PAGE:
One of the most important ownership rights in this country is the ownership of one’s house. The old phrase “A Man’s Home is his Castle,” was born from the basic concept that ownership of real estate is the hallmark of freedom.
Contrast the above concept with the other, important concept: we all live in this world together. In living together, we necessarily engage in conduct that requires us to act and react to events external from our personal dominions.
These two concepts intersect at various times, but one place where they come into direct contact is when the law touches upon a person’s home. This may come about when one sells or buys a house; gets injured on someone’s property; obtains or gives a mortgage on the house; leases part or all of a building; or invests in commercial or residential property.
Various issues may develop into litigation concerning real estate matters, including:
- Contracts: Litigation around contracts to buy or sell real estate can arise.
- “Pushy neighbors”: Disputes over property lines, construction or zoning.
- Auctions: Transactions and litigation surrounding the purchase of residential or commercial property, condominium units, or cooperative apartments at foreclosure auctions.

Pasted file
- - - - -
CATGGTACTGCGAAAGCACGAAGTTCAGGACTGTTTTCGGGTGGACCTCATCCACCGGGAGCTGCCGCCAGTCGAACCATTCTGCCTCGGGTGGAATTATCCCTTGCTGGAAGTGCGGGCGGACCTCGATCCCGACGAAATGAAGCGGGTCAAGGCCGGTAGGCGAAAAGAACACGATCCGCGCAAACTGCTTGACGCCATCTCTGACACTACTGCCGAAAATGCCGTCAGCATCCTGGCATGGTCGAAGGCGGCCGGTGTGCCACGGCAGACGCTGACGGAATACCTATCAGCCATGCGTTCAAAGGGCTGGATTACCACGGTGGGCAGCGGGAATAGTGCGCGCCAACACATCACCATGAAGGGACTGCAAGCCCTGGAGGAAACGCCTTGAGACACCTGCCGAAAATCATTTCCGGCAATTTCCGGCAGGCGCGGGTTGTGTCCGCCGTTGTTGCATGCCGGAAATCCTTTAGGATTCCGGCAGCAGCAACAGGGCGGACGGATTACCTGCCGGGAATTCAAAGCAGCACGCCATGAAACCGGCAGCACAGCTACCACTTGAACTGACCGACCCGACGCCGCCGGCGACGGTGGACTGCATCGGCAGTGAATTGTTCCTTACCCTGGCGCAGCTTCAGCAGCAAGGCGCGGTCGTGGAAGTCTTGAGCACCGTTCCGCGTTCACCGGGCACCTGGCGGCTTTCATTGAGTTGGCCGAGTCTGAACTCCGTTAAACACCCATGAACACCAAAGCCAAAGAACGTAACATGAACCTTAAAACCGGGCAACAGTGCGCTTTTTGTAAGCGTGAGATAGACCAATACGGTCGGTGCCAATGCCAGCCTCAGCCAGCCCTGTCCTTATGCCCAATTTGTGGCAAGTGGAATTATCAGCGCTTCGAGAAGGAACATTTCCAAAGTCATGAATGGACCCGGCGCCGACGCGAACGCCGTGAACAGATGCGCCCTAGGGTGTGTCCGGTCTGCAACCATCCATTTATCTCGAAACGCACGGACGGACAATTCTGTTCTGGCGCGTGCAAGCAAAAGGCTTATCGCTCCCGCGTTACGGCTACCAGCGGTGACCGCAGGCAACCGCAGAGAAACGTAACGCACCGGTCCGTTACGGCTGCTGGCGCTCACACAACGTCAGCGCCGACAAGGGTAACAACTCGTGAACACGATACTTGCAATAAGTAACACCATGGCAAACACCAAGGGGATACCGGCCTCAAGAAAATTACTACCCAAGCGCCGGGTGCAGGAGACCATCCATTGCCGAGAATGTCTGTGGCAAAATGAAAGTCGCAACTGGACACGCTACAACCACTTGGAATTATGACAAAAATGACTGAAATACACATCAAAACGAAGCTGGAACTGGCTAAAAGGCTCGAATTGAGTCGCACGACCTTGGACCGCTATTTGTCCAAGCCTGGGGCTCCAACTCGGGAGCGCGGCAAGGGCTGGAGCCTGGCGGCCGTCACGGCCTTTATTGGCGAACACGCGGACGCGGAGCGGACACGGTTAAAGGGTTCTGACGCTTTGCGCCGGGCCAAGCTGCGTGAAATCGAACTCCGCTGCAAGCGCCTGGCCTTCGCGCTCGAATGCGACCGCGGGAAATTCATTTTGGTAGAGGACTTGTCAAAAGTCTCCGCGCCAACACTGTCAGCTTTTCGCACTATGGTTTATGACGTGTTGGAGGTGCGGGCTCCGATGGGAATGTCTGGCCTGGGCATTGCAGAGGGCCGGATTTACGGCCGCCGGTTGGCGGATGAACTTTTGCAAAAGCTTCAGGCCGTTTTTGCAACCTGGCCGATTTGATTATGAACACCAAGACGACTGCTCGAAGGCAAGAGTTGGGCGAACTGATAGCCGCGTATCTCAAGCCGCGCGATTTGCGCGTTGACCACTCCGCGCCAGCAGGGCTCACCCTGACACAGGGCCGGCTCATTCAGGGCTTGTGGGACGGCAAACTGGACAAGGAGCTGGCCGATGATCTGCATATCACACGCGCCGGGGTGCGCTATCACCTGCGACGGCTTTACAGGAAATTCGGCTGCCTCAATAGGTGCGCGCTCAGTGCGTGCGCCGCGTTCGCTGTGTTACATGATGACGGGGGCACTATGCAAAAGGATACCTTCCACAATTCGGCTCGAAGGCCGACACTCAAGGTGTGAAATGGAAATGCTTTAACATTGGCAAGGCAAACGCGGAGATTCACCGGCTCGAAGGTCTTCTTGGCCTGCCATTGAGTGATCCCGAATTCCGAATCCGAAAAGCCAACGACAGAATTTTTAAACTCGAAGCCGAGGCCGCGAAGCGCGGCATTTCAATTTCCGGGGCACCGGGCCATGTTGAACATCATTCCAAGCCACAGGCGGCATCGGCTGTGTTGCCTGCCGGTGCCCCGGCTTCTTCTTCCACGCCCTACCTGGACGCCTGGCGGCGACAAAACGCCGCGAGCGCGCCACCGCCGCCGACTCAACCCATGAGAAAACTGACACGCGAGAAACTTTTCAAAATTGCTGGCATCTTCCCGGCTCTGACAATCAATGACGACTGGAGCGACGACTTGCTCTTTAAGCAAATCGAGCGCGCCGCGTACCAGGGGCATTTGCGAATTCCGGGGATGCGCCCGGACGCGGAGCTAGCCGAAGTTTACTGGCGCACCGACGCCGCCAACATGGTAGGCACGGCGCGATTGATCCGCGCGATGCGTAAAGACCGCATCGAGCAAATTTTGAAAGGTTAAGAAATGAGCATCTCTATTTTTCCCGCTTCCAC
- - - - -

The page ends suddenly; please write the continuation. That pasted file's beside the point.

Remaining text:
- Fraud: Mortgage fraud, Deed theft, or breaches of confidential relationships.
- Specific performance: Forcing the seller to close title even though he doesn’t want to.
- Partition and Sale: When co-owners of the real estate no longer agree about ownership or management of the property, they can seek a sort-of “divorce” by bringing a partition-and-sale action to have the court order the property sold and the net proceeds divided.
Notice of Pendency, an overview
When litigation surrounding real estate is involved, there is generally a need or desire to file a “Notice of Pendency” (or commonly known as a “Lis Pendens”). This is a notice to any potential purchasers or mortgagees that there is litigation involving the property which may affect its “title, use or enjoyment.” This provides protection that the owner of the real property will not sell, transfer, mortgage, or dispose of it, thus leaving the suing party high and dry, before the litigation is over.
Anyone who decides to buy or give a loan with the property as collateral will think twice, knowing that someone out there is making a claim against the property. This can be a very powerful tool, given that owners of property usually have an inalienable right to sell their property as they choose.
by Richard A. Klass, Esq.
R. A. Klass
Your Court Street Lawyer